5,588 results for Conference item

  • Is the economic crisis here worse than the US?

    Thomas, Rosita (2009-12-23)

    Conference item
    Whitireia Community Polytechnic

    This paper is an attempt to find out what impact an 'Economic Crisis' would have on New Zealand. The discussion would be centred on the various businesses in New Zealand, keeping the downturn in the finance sector as a focal point. As employees in educational institutions, would we be affected? It would be worthwhile to see what changes could occur if a crisis does occur in New Zealand

    View record details
  • Library website accessibility: a case study

    Parker, Ailsa (2010-01-08)

    Conference item
    Whitireia Community Polytechnic

    Libraries devote considerable time and expense to ensuring that disabled users can physically access the library. Is the same amount of thought, however, going into Web page development. Do sites provide support for technologies such as audio readers? Are they compliant with the W3C Web Accessibility Initiative standards? This presentation discusses Bobby, a free software that can quickly check for compliance; shares research results of testing the Web pages of New Zealand polytechnic libraries with Bobby; and compares the results with overseas research.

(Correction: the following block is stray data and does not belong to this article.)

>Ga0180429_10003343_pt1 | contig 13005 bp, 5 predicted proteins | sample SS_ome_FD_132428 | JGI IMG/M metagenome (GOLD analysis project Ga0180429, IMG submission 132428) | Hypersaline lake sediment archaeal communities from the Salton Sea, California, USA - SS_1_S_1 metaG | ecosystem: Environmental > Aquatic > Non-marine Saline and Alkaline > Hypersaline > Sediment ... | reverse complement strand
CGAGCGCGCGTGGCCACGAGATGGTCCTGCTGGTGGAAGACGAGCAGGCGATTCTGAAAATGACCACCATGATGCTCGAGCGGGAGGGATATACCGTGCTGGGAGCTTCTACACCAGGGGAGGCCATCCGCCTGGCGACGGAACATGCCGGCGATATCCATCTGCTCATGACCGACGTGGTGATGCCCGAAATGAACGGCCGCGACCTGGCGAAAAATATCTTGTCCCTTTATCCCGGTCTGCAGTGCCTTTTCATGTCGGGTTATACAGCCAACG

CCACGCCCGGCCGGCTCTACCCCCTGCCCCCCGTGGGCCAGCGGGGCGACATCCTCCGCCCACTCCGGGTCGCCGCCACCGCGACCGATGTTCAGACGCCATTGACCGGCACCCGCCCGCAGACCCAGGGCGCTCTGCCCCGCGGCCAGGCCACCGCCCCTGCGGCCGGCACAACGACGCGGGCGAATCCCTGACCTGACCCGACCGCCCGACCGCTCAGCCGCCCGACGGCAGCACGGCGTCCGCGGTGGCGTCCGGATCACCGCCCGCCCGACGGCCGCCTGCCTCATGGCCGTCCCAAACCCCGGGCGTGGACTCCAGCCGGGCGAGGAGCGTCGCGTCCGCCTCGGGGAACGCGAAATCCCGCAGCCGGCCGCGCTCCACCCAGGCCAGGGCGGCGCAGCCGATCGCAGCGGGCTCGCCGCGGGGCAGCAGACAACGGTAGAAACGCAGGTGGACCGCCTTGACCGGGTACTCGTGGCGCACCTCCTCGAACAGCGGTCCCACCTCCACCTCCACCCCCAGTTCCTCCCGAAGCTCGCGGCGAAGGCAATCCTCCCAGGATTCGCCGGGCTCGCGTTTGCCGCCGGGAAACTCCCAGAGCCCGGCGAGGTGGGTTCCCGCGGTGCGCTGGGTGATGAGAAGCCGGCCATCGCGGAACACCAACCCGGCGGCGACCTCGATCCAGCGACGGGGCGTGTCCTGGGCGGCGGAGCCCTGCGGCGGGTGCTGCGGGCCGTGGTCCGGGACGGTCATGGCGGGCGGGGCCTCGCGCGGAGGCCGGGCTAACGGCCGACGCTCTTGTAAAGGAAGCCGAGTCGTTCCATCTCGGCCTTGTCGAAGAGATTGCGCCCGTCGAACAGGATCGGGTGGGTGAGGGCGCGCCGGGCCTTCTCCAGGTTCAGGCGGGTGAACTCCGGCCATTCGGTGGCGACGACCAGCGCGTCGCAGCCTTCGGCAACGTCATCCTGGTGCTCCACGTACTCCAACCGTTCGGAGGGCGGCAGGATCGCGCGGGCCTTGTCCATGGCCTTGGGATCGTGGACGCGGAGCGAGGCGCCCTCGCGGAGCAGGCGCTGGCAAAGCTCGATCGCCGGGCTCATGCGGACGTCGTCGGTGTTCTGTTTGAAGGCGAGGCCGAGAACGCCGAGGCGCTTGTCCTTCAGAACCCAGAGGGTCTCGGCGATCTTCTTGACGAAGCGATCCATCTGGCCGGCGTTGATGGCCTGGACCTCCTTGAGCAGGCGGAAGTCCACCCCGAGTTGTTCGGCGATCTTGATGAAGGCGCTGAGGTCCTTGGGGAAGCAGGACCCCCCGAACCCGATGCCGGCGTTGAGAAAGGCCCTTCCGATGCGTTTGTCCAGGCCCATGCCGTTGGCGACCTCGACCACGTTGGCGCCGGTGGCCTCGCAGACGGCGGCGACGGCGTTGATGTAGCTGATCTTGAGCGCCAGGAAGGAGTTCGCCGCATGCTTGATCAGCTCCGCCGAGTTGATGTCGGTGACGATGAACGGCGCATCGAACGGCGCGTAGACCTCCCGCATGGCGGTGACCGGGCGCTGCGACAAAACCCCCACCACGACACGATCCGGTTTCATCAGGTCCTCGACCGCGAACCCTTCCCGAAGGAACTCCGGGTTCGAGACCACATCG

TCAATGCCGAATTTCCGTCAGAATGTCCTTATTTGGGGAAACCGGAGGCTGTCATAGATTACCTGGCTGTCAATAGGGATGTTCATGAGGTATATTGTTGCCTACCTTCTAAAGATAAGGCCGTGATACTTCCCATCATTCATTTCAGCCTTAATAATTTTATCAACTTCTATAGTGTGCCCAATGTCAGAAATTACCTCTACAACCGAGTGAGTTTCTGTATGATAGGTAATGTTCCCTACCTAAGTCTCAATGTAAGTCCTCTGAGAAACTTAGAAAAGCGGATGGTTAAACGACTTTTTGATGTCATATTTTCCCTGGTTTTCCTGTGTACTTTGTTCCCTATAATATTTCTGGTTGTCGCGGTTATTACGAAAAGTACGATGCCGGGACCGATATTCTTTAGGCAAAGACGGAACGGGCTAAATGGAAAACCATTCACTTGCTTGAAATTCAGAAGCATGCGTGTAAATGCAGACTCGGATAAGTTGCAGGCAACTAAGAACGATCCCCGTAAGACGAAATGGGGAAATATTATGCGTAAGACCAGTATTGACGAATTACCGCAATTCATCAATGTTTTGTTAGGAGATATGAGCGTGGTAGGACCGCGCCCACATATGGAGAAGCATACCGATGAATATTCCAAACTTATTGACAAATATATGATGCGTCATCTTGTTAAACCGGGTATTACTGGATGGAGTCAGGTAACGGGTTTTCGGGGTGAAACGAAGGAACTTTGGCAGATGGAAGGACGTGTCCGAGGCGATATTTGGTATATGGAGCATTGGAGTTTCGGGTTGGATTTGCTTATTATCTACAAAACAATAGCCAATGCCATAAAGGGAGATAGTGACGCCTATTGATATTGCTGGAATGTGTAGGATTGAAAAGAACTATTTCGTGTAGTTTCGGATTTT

View record details
  • Method or madness? The path to successful undergraduate research.

    Patrick, Rachel (2010-01-11)

    Conference item
    Whitireia Community Polytechnic